Why your advertising sucks part 9 – you’re bogged down in the technology

Back in the 50s, cutting edge advertising was inspired by science and research. Agencies like Ted Bates studied consumer behavior and attempted to manipulate consumers consumers into buying products with science rather than inspiring them thoughtful communication.

Fortunately Bill Bernbach and the creative revolution came along and showed us a better way in where the consumer was treated as an intelligent human being who appreciated entertaining and thoughtful communication.

Not only have we seen a rise of technology in the marketing industry, there’s been serious discussion whether technology is now more important than creative. In fact, I’ve have read columns and articles positing that ad agencies should be run more like software companies.

The idea probably comes from a belief is that technology is now king  in our industry like it already is in many others. That today the real ideas in advertising are technological.

Trouble is people don’t really interact with technology. They interact with each other and maybe sometimes the media in which the interact is considered tech.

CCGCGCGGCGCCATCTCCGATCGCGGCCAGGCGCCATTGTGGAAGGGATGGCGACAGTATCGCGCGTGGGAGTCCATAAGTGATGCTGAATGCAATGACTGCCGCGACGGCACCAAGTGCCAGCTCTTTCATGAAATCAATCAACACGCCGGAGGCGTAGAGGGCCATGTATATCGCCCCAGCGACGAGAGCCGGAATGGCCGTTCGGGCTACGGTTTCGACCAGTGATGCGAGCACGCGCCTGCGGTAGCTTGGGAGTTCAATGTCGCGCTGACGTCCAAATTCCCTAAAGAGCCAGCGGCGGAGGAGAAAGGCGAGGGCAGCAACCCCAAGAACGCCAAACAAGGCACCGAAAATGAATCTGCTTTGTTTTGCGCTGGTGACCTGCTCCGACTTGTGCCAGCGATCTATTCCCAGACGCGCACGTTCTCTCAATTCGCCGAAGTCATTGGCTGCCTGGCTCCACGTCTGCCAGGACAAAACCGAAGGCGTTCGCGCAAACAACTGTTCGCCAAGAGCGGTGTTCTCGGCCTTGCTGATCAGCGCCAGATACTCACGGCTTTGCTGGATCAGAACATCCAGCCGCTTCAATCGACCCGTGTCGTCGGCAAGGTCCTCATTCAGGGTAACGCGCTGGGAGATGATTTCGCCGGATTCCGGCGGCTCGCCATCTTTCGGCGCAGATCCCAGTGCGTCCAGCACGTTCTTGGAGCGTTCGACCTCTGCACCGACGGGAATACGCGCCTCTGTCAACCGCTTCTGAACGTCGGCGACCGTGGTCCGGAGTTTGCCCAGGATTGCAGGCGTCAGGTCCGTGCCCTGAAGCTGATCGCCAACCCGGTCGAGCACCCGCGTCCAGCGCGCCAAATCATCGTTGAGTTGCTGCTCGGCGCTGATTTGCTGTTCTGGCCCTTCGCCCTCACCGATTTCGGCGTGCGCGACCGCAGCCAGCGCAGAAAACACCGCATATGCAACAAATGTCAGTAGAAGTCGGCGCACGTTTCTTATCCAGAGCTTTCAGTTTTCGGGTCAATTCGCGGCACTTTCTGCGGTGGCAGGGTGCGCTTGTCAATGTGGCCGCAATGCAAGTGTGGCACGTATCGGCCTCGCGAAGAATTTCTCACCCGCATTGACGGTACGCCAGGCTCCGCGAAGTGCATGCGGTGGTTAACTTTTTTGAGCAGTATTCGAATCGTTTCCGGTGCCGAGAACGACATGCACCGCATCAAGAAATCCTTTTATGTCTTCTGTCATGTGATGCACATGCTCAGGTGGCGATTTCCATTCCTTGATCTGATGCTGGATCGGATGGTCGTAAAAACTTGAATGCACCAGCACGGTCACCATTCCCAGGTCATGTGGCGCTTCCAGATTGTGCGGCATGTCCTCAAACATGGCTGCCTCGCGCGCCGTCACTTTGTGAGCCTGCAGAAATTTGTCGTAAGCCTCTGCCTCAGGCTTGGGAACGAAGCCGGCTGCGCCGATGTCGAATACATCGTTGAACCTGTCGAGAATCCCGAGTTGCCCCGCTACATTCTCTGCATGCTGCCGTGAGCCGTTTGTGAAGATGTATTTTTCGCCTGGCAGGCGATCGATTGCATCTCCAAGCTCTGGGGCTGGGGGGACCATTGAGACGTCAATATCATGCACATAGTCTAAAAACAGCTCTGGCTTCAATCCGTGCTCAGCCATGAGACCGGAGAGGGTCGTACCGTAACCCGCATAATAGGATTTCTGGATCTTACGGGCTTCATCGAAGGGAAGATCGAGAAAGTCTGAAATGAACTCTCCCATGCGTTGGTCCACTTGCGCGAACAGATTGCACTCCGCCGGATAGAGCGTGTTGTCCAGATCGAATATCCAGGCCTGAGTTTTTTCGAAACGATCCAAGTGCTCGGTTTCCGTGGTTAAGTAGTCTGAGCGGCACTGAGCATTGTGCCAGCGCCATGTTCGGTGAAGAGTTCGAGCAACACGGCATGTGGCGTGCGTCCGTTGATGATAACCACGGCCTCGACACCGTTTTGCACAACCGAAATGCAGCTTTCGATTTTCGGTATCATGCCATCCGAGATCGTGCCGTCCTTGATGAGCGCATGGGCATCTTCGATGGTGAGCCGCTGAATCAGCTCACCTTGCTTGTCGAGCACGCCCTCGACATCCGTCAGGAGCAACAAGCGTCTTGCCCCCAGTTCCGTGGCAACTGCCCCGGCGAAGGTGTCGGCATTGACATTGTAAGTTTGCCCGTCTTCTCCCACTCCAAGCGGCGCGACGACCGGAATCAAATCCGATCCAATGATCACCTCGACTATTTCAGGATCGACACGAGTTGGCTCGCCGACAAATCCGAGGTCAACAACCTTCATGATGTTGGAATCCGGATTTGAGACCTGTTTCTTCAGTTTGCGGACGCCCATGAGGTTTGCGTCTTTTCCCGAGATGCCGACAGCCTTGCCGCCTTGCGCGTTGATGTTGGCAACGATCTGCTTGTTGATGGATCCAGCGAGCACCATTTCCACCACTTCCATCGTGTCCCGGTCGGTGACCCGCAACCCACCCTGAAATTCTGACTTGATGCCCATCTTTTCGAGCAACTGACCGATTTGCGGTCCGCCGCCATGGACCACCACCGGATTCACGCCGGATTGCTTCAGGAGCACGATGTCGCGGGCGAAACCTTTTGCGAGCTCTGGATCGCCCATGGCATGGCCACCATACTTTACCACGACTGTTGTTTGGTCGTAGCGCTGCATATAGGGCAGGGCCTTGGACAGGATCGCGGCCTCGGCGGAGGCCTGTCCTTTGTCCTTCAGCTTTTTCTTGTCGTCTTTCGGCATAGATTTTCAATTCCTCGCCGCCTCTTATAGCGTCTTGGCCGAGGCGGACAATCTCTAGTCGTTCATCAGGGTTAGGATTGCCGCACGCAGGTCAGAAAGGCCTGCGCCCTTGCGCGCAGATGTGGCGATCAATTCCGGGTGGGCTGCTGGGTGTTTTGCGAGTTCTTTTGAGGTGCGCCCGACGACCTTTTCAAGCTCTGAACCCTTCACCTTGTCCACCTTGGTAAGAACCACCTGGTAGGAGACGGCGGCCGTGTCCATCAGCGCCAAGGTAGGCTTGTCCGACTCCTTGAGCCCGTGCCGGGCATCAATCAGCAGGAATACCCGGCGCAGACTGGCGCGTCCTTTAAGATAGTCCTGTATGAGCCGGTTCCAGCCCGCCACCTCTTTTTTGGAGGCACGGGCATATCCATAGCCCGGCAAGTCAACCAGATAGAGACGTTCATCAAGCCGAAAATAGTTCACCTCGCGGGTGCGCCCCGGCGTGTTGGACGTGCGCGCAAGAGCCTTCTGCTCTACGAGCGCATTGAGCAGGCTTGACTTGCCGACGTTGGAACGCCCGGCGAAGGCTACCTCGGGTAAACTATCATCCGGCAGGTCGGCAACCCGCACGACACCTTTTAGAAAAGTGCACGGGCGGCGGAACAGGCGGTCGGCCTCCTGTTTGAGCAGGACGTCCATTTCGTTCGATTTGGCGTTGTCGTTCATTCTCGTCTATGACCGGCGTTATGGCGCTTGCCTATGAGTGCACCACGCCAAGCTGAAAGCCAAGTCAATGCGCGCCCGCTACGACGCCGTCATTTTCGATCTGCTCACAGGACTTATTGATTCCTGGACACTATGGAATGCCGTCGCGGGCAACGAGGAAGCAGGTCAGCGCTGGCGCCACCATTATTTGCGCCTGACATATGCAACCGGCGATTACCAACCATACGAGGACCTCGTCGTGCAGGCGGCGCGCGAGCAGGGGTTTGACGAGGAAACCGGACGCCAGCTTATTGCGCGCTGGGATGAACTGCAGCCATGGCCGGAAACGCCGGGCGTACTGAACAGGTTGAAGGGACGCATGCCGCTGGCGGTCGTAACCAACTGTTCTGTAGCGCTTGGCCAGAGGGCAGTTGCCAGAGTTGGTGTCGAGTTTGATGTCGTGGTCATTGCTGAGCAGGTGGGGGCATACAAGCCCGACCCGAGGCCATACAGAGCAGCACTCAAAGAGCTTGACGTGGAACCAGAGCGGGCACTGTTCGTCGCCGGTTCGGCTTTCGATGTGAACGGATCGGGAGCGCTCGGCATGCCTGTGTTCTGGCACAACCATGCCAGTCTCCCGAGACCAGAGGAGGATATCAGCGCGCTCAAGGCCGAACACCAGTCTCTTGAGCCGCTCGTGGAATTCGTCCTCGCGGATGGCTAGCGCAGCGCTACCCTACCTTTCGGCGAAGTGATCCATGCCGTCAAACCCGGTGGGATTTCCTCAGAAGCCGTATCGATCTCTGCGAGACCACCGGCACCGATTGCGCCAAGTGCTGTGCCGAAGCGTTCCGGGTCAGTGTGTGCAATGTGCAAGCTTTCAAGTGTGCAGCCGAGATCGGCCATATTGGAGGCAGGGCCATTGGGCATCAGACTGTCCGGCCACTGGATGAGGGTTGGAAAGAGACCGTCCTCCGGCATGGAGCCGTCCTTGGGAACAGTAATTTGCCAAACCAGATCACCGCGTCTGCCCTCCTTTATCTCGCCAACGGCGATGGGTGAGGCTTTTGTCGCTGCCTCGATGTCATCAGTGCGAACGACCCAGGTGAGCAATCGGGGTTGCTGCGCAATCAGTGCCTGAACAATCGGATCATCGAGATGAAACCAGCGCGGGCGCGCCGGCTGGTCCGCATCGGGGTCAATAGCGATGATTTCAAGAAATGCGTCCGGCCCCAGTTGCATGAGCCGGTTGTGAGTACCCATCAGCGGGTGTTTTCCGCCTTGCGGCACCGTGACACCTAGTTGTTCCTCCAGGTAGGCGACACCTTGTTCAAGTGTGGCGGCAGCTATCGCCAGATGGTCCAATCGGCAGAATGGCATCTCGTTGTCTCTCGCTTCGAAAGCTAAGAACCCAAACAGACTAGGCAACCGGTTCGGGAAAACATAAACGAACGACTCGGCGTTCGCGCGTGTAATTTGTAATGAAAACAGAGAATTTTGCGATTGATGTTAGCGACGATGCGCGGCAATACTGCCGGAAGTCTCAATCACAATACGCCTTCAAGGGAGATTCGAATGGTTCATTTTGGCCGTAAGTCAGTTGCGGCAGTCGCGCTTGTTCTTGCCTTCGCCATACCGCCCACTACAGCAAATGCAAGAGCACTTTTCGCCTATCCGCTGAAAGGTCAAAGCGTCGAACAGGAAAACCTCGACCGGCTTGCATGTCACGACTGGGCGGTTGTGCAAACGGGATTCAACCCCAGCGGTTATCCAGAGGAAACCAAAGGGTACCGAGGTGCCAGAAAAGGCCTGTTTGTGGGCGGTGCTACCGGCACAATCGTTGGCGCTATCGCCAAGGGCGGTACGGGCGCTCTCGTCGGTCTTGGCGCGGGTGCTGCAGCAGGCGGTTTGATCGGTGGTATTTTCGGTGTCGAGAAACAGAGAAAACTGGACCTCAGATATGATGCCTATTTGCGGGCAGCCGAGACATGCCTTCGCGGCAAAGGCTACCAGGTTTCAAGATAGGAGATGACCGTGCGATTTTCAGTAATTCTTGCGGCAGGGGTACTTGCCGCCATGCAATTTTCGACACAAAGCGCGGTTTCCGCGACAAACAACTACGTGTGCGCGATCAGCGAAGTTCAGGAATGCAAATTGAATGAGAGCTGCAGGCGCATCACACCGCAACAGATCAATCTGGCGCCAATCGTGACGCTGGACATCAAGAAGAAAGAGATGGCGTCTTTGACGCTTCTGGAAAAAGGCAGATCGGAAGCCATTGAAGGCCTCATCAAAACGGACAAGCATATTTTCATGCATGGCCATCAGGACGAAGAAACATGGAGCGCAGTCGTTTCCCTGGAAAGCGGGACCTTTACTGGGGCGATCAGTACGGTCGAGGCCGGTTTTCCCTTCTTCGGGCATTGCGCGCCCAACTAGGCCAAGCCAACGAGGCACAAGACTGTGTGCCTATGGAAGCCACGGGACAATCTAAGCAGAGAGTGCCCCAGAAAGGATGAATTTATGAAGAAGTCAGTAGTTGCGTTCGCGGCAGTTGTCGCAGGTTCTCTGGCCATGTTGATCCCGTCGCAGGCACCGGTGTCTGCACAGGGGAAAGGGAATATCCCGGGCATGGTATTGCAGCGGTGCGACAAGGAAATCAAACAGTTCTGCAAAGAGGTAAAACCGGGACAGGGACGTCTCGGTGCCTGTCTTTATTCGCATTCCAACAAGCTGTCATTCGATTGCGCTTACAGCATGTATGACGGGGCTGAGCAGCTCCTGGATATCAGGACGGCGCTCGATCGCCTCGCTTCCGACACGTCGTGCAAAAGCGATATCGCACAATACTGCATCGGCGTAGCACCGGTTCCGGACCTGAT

Understanding technology is crucial to success these days.  And it’s unbelievable how many senior executives still don’t understand how many social technologies work. But the only thing that’s going to make the tech compelling to an individual is creativity employed in making it compelling. Example of this would be the Old Spice campaign that uses social technology including YouTube.

OK. You still don’t believe me. Let’s look at popular technology. One could argue that iPhone and iPad were technological breakthroughs. Wrong. They were creative breakthroughs. The difference between them and what was developed elsewhere is that at Apple the designers are in charge.

The designers took mostly existing technology, even bought parts from other manufacturers,  assembled them together, created a great user interface to made something beautiful, compelling, and even groundbreaking. That’s what creative people do – not technologists.

And that’s also exactly what your advertising should do.

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Posted on: April 14, 2011, by :